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Moms Helping Moms: How Mothers Reunited A Migrant Family In A Day

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Moms Helping Moms: How Mothers Reunited A Migrant Family In A Day
A Texas mom tells Newsy about driving a migrant mother around for 24 hours to help her find her son.
SHOW TRANSCRIPT

Dionne Ukleja is a volunteer for Immigrant Families Together, a national network of American moms who are helping immigrant mothers reunite with their kids. To date, the group has raised more than $450,000, covered the bonds of 11 detained women, and helped nine of them reunify with their children. 

"We're all mothers, and we get how heartbreaking it is even though we can't imagine it. It's just heartbreaking at the thought. We're able to capitalize on everybody's strengths and come up with these amazing solutions. And figuring out those important questions that are just going to help get the moms from one place to the next as fast as possible," Ukleja told Newsy.

One mother who needed just that is Lilian Martinez. The Guatemalan migrant was held in Arizona on a $25,000 bond after illegally crossing the border in May. And she had been separated from her 5-year-old son as a result of the administration's zero-tolerance policy. 

Immigrant Families Together raised $50,000 for Martinez, got her out of detention in mid-July and helped her travel from Arizona to Houston, where she was told her son was located. But once in Houston, she learned that her son was actually held in Corpus Christi, Texas, 200 miles away. Ukleja and a fellow organizer volunteered to drive her there. 

"And now suddenly we're on a road trip with a third person that put literally all of her trust into us, which was humbling," Ukleja said.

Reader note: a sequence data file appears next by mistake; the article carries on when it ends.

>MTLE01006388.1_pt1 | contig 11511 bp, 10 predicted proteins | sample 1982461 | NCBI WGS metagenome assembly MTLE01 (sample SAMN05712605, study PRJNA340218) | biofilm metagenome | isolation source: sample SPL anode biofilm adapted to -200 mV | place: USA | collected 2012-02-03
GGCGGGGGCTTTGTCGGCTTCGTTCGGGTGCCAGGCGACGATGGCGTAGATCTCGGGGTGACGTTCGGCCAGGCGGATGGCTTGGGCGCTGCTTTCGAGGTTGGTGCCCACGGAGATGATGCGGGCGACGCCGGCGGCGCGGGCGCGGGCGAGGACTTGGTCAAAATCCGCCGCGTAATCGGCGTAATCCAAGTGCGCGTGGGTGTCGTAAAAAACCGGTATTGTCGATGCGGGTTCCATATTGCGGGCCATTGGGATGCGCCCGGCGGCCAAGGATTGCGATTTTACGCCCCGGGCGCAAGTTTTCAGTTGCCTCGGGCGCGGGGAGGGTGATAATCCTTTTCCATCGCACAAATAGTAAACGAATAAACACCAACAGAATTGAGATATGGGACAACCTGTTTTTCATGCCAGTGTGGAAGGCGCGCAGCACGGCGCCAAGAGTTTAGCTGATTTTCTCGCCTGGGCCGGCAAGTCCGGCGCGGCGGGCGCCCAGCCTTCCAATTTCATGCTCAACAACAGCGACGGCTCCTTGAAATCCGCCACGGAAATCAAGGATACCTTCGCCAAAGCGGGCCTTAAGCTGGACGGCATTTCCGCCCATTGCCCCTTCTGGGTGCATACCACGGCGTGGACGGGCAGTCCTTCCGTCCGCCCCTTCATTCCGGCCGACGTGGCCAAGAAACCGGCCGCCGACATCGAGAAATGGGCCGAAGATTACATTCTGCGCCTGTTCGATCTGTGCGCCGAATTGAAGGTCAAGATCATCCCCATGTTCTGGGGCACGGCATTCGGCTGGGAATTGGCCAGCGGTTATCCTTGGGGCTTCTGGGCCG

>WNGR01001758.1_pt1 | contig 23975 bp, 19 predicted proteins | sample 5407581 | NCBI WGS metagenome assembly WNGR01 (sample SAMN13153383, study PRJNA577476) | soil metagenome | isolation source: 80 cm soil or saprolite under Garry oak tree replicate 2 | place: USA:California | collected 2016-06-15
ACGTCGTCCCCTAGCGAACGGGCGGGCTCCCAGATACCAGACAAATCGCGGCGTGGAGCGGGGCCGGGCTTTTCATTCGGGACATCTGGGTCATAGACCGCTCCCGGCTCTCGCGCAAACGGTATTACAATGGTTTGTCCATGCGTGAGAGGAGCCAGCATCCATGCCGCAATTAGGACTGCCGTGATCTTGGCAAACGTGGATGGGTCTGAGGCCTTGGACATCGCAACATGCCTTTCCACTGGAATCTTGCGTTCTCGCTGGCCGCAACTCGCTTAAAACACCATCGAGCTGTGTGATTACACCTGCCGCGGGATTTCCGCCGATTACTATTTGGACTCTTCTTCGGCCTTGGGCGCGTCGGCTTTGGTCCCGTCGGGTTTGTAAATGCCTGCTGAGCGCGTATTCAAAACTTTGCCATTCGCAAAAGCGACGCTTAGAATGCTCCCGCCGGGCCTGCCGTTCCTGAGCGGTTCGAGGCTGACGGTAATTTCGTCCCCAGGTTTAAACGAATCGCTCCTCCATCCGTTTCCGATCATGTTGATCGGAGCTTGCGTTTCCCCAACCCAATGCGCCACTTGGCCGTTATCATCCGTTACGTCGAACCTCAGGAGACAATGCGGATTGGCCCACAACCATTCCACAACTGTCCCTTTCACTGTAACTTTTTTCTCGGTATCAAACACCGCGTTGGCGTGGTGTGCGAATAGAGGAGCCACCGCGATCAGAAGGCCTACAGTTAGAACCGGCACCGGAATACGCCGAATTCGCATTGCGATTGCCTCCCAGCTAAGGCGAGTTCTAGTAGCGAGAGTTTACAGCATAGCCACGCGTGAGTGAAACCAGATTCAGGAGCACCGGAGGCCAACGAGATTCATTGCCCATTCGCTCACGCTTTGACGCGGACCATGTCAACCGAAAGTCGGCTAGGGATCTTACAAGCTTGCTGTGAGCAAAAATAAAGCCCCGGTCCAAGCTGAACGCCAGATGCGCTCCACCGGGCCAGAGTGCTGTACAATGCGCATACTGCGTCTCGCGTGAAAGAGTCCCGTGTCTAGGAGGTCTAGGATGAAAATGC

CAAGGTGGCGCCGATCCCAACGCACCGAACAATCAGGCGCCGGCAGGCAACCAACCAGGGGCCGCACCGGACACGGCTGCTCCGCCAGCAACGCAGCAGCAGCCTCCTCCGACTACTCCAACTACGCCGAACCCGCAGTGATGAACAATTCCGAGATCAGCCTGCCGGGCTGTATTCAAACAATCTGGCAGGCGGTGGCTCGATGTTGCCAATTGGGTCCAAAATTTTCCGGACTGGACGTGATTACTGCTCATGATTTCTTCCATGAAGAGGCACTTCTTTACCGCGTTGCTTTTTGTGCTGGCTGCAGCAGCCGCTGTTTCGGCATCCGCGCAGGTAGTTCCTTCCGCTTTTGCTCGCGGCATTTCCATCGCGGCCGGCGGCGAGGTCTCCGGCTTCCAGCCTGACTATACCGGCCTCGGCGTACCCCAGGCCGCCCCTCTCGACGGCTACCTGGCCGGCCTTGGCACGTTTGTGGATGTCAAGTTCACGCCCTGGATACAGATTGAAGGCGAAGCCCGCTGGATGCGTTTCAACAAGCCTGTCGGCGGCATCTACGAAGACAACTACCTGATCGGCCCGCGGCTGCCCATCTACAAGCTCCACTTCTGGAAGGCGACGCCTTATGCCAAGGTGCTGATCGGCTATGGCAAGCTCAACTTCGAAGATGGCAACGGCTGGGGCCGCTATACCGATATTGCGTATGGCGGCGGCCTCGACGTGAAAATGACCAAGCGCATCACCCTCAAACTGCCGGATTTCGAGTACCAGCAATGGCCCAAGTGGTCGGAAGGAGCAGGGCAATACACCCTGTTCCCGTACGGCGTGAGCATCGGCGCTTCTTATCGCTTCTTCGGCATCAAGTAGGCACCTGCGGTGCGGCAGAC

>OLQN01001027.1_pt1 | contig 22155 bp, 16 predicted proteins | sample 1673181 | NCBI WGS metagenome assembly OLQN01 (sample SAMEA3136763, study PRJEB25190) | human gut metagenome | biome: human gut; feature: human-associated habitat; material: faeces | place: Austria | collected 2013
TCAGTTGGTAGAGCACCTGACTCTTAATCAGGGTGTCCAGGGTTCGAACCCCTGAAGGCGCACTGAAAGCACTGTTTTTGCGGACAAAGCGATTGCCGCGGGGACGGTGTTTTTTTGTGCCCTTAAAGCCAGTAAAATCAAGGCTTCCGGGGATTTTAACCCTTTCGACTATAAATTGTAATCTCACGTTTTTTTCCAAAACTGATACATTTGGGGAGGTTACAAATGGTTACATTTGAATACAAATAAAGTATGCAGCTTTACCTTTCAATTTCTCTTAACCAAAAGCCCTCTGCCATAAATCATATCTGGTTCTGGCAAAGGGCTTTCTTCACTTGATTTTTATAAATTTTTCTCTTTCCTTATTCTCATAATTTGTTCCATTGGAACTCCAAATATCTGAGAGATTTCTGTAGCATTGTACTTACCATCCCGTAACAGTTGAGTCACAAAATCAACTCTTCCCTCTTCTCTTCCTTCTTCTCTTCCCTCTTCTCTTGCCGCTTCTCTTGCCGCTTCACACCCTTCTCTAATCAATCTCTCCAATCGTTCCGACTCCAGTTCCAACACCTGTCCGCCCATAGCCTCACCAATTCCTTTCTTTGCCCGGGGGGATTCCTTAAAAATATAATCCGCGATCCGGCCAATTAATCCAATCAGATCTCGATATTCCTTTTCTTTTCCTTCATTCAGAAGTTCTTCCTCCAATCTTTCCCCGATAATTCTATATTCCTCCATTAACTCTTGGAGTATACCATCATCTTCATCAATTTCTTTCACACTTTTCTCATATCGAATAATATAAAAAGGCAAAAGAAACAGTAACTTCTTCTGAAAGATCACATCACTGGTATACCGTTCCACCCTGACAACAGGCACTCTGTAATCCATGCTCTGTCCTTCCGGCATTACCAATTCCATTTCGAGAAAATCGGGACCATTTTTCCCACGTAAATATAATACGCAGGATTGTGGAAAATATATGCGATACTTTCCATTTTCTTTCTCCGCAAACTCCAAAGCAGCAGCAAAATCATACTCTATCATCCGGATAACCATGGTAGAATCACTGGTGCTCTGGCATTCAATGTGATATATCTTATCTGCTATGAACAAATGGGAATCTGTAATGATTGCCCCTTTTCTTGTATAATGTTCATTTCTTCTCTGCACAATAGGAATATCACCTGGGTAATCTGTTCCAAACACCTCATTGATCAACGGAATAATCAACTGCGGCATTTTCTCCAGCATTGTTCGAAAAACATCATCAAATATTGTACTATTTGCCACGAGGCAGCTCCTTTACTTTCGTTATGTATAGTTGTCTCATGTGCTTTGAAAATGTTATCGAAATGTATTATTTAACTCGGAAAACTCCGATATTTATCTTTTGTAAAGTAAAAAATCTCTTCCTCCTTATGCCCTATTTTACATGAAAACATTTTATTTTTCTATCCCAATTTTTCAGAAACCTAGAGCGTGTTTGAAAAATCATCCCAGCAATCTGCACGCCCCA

But when they got to the children's shelter in Corpus Christi, nobody would receive them. Even worse, the facility's supervisor called the police on them. When Martinez was eventually allowed to get inside the building, she came back with bad news. 

"They said he's not there and they don't know where he is. And so that was basically a dead end. It could have been very simple, but systematically it is set up to not be helpful or easy or kind to the parent. And that is the most absurd thing. One, to witness as an American. Secondly, heartbreaking as a mother and maddening," Ukleja explained.

They were back to square one. And because it was the weekend, their many phone calls to the caseworker were useless at first, until someone finally called back to say that the child was with a nearby foster family and ready to be reunited with his mom. But there was one last hoop to go through: convincing local officials to let an attorney in the reunion room.

The officials eventually allowed a lawyer to accompany her. And at last, for the first time in two months, the 24-year-old mother got to hug her child.

"There was just a moment of her hugging her son and seeing her with this tiny little boy that we had been talking about and searching for 24 hours. It was just a moment of relief for that second, and just gratitude and happiness and being able to see them connected. It was life. It was the most life-changing day for me, other than the time that I had my own children," Ukleja said.  

Editor's note: This version is an update. The previous version mistakingly identified Martinez's lawyer as Dee Ann Torres-Miller.